Lost in the ’90s: Elastica

lit90s

Elastica frontperson Justine Frischmann could certainly be called a central figure in the ’90s Britpop movement.  After all, this was the former guitarist from Suede who gave that band its name, as well as dating its singer, Brett Anderson.  Then, she split with Anderson and took up with Blur vocalist Damon Albarn in a storm of tabloid fury.  But all that paled in comparison to the mark she made when her band, Elastica, became the first Britpop band to really break America.

Buoyed by the instantly catchy single “Connection” (so instantly familiar that Wire sued the group for nicking “Three Girl Rhumba”), Elastica’s self-titled debut stormed the charts on both ends of the Atlantic in 1995.  “Connection” was all over MTV, even during the day – Oasis and Blur were still resigned to the 120 Minutes/Alternative Nation ghetto at the time.  The single even peaked at #40 on the Billboard Mainstream Rock Tracks Chart, something other Britpop bands could only dream of in a sea of Candleboxes and Red Hot Chili Peppers.  Elastica even went Gold.

Elastica’s second single in the US, “Stutter,” (download) was actually their first ever single overseas.  A truly nasty tune (in the best way) about a boyfriend who’s having trouble getting it up for his girlfriend (oh, Brett!  Or Damon!), “Stutter” was a punky blast of Blondie mixed with the Pretenders and a dash of Ramones for good measure.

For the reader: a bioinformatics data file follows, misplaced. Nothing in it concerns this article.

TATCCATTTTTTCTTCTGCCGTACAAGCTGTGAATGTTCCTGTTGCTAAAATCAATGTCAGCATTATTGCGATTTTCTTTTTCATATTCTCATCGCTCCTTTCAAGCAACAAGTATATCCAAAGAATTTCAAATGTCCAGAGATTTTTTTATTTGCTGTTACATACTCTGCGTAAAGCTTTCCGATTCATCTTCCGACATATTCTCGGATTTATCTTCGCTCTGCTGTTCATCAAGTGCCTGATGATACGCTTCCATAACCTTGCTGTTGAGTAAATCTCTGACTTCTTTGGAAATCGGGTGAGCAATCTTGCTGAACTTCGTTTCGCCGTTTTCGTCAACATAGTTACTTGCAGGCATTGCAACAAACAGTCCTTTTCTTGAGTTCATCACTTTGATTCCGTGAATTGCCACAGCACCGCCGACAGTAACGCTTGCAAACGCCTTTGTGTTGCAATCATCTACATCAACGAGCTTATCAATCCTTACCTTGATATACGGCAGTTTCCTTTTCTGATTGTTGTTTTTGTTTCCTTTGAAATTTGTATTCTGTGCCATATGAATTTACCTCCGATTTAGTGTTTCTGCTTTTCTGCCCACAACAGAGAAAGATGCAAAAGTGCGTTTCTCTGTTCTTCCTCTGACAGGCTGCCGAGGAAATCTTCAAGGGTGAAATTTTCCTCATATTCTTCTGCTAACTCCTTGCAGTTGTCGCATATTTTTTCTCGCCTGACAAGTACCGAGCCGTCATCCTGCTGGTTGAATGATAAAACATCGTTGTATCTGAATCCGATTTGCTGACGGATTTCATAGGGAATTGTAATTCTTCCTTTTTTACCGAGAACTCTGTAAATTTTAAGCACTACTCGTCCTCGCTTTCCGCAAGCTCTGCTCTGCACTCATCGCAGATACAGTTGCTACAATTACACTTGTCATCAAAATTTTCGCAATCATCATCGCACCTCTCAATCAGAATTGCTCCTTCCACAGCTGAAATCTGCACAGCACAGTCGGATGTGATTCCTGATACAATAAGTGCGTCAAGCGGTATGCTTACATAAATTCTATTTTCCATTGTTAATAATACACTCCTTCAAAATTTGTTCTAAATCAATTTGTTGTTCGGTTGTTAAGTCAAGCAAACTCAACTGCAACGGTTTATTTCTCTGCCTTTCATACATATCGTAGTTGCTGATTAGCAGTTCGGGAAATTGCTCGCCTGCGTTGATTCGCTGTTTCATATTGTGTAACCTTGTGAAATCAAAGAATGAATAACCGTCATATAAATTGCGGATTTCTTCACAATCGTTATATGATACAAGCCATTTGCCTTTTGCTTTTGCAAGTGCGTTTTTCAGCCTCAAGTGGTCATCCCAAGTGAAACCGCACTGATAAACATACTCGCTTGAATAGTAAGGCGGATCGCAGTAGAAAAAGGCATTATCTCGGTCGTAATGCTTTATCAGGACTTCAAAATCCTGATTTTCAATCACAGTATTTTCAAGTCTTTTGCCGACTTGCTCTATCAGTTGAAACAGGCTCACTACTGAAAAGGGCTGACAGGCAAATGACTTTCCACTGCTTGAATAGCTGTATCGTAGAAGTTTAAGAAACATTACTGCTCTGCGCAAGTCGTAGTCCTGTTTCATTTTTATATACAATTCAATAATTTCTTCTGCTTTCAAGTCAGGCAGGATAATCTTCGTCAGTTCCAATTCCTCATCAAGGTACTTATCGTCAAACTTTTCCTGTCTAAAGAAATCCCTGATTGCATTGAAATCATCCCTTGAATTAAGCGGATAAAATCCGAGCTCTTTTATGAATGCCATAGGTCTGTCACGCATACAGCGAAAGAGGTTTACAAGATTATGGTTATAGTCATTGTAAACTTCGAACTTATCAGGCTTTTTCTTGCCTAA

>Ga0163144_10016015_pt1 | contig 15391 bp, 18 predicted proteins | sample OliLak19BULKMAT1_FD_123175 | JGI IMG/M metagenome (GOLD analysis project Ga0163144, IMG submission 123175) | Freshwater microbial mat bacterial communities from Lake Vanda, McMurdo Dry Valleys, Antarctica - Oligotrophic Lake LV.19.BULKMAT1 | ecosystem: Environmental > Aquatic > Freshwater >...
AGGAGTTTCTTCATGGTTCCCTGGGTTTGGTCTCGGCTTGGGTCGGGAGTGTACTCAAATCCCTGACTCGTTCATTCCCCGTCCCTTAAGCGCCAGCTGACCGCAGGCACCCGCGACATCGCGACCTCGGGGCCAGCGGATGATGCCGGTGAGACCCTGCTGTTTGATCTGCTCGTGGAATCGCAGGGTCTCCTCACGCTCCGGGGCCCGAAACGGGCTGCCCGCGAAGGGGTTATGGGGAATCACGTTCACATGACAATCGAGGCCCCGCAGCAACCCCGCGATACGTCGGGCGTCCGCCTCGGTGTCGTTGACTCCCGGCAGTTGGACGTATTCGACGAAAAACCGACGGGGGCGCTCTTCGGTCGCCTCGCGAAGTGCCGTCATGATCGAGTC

It may have been a bit too retro for American radio, however, since “Stutter” stalled out without even making it halfway up the Hot 100.  I expected bigger things from the album’s third single in the US, “Car Song,” (download) yet another hook-filled tune from an album filled with them.  Love the lyrics on this one – shocker!  another Elastica song about getting laid! – “In every little Honda / There may lurk a Peter Fonda / OOOOoooo!”  Also love the Spike Jonze-directed video, chock-full of Ghostbusting shenanigans:

Elastica pretty much fell apart after the success of their debut.  The protracted, re-recorded and re-recorded follow-up, The Menace, finally emerged in 2000 with a nearly all-new band lineup and is not half as bad as its reputation.  But it didn’t do nearly the business of the first album and the band splintered for good.  Then the truly strange stuff started.  Frischmann left the UK for Boulder, Colorado, where she studied at a Buddhist liberal arts school, and eventually married a professor.  Lead guitarist Donna Matthews became a Christian and is studying music Dartington College in the UK.

Mojo magazine recently put out a superlative ’90s Britpop special edition where they attempted to get interviews with Frischmann and Matthews but failed, so don’t look for that Elastica reunion any time soon.  Too bad.

“Stutter” peaked at #67 on the Billboard Hot 100 and at #10 on the Modern Rock Tracks Chart in 1995.
“Car Song” peaked at #33 on the Billboard Modern Rock Tracks Chart in 1995.

Get Elastica music at Amazon or on Elastica